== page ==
Welcome to my office.

Here I engage in written discourse with those considered to be friends and supporters. Atop the left side of my computer hutch is the same Christmas photo Alice and I mailed out in Doylestown. The red ribbon next to it graces an accurate caricature of Grandfather Many Crows (aka Ed Fell).

Ever since Alice passed over in March, I have lived alone without the benefits of what a partner offers. If it’s the wrong kind of partner, being by oneself can be a relief. But with dear Alice, it was being part of an entity that told me when I was being an asshole, and when I was living up to our aspirations.

I miss those moments.

Two and a half weeks ago, I was sitting where you see me above. I shifted my weight from the middle to the left side of my hip, encountering a sharp jab of pain, so severe I drove myself to the emergency room two nights later with worries related to past cancer surgery. Fortunately, X-rays and a CT scan showed nothing serious or suspicious, and today my Kaiser Permanente medical team is keeping on top of my problem and its expected pending cure.

Nevertheless, I am hurting until this malady is permanently treated. And I’m doing so alone.

A few words about Kaiser Permanente: If you judge quality of care by the ratio of patients to primary care doctors, you will be misled. From my experience in the Pacific Northwest, front-line doctors serve as intake experts to a damned good healthcare system. Doctors regularly interact online with a range of specialists, overseen by a cadre of behind-the-scenes physicians who check and double-check. No one slouches or goofs off at medical facilities here. This is 5-star healthcare.

I’ve experienced healthcare in South Florida; much of it is corrupt, and its healthcare workers have become sadly cynical. And up North, specifically Bucks County, Pennsylvania, while recovering from a punctured bowel in the highly regarded Doylestown Hospital, I would not have survived without a visit from a well-respected sculptor named Harry Georgeson. He singlehandedly alerted a matter-of-fact weekend nursing staff of my critical sepsis, who then came running and moved me into the ICU in minutes.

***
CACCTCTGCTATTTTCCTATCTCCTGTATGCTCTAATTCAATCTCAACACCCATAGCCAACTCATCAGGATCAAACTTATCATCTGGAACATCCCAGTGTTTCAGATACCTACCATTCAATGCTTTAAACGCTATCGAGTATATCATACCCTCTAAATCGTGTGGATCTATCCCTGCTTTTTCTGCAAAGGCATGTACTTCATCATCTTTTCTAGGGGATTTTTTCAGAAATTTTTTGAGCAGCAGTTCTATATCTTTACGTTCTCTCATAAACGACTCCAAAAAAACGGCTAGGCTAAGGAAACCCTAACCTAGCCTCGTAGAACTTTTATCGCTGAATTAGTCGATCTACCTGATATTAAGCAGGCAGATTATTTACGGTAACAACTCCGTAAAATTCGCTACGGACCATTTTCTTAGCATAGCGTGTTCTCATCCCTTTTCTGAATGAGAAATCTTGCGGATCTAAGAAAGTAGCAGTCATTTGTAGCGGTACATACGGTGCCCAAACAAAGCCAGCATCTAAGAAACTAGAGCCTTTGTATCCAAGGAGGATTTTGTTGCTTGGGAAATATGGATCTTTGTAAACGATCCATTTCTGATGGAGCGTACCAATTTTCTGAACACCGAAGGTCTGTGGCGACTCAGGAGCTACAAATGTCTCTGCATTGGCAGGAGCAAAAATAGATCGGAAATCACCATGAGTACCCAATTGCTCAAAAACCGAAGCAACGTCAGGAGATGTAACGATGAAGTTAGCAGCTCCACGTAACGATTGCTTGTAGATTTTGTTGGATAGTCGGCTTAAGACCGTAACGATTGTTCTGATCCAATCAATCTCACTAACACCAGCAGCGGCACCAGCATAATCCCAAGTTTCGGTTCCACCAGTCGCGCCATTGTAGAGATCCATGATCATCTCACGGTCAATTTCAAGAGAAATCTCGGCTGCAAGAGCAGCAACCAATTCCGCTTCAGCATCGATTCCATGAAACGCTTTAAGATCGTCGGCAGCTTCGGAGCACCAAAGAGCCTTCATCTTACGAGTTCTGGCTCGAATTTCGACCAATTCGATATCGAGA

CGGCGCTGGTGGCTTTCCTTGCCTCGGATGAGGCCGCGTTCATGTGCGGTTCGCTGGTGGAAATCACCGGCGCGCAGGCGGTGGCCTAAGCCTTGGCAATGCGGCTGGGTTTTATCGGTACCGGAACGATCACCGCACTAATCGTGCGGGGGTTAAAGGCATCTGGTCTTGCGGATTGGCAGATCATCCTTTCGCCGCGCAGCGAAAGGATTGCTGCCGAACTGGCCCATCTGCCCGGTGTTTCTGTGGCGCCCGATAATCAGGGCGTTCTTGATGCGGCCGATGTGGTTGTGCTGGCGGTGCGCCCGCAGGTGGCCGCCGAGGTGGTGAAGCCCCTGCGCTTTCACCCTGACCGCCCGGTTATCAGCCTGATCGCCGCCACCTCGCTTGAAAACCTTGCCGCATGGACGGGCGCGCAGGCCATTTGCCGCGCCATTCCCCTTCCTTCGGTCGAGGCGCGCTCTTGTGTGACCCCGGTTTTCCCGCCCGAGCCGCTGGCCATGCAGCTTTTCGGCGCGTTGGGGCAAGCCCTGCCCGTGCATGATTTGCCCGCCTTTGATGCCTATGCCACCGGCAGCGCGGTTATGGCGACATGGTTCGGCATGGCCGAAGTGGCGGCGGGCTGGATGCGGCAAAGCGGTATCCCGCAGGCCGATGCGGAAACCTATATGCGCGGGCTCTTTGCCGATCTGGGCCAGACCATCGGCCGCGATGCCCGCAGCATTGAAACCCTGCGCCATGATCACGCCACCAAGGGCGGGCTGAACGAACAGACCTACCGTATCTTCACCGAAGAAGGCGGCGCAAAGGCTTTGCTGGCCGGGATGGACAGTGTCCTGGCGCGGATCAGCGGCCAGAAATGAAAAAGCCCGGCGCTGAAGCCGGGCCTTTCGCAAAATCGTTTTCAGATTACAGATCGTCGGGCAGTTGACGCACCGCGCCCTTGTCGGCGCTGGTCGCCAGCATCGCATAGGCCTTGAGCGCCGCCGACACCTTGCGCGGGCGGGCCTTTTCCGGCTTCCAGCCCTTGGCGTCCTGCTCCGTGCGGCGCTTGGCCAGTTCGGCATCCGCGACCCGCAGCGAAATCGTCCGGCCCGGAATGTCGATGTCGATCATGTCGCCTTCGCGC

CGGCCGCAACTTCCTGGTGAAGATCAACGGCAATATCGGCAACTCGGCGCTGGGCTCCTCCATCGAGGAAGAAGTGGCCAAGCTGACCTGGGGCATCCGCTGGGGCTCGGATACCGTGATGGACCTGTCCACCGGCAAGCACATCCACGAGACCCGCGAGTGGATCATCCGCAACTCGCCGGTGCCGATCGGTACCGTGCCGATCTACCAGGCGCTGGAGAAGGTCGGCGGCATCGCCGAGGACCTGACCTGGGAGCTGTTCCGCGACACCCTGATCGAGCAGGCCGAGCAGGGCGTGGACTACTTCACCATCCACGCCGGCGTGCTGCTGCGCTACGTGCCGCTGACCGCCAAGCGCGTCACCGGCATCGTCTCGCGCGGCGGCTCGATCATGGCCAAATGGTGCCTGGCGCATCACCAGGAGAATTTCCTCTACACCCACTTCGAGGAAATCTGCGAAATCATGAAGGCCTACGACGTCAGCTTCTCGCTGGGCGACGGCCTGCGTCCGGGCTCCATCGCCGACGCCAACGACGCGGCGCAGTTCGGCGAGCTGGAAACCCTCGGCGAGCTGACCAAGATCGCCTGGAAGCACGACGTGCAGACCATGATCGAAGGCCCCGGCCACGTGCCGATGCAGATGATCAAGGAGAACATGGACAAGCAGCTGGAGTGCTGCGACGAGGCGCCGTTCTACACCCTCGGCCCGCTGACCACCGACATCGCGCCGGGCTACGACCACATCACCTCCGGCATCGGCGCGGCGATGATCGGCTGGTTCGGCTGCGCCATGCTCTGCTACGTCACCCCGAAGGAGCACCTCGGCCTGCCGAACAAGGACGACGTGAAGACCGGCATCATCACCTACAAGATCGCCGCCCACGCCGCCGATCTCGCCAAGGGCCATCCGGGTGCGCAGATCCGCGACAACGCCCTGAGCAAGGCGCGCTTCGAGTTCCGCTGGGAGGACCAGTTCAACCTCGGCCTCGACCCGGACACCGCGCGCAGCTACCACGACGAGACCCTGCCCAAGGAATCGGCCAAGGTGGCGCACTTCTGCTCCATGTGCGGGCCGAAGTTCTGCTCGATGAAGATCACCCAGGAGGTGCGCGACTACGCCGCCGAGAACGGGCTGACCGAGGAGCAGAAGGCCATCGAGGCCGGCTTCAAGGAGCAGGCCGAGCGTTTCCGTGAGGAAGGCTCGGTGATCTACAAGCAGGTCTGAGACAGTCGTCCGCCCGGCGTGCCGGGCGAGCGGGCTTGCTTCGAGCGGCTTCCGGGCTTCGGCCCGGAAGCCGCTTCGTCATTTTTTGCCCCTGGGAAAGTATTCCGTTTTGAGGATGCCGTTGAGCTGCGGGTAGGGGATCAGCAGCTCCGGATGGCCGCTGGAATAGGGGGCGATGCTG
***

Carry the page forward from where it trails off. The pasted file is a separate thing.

(I remind Harry on occasion that he’s responsible for keeping me around to annoy others.)

When medical people visit the Pacific Northwest, experience the majesty of its landscape and meet prospective peers, they fall in love with the place and the quality of healthcare that mirrors the glorious outdoors. My brief three-hour experience during the midnight hours in Longview, Washington’s PeaceHealth Hospital met the same high standards as Alice’s three times there, including one stay of eight days. Not one healthcare worker whom I came across showed indifference or boredom in the midst of a demanding overnight shift. Everyone was on high alert.

Despite my travails, I am still working on the book with two esteemed volunteers from Alice’s aphasia support group. But I’m also making sure my cuisine options remain plentiful, 95 percent of which I prepare myself. And having a dishwasher, washer and dryer, as well as a splendid view, keeps life personably manageable.

But getting back to this hip thing? It’s painful enough that I’m welcoming – and fearing – the thought of the long needle I would have to stare down soon. The way I feel, it can’t come soon enough.

We love Washington!
Once I open the blinds, I see that a mile away Longview Heights sits on a “hill” 886 feet high..

Graham’s Granddaughter Speaks Out

When I was 5 years old, my mother, Thelma, took me to a Billy Graham “rally” in a Hialeah, Fla. auditorium that turned into a commitment to faith. Attendees were urged to respond to the words of Jesus Christ and be “born again.”

I stood up as tall as I could, and in that packed auditorium where Billy Graham and Cliff Barrows held sway, I pledged to live my life as a Christian.

Today, I read the words that Graham’s granddaughter, Jerushah Duford, set forth earlier this week in USA Today, and they resonate in my soul. Considering I’m 50 miles north of the epicenter of last night’s killing of a so-called “Patriot’s Prayer” counter-protester, it’s appropriate that I reaffirm what she wrote.

“Our president continues to perpetuate an us-versus-them narrative, yet almost all of our church leaders say nothing,” Duford writes.

“Trump has gone so far as to brag about his plans, accomplishments and unholy actions toward the marginalized communities I saw my grandfather love and serve.

“He held a Bible, something so sacred to all of us, yet he treated that Bible with a callousness that would offend anyone intimately familiar with the words inside it. … The entire world has watched the term ‘evangelical’ become synonymous with hypocrisy and disingenuousness.”

Signaling a prospective religious war, this is a shot across the bow. Pray for America.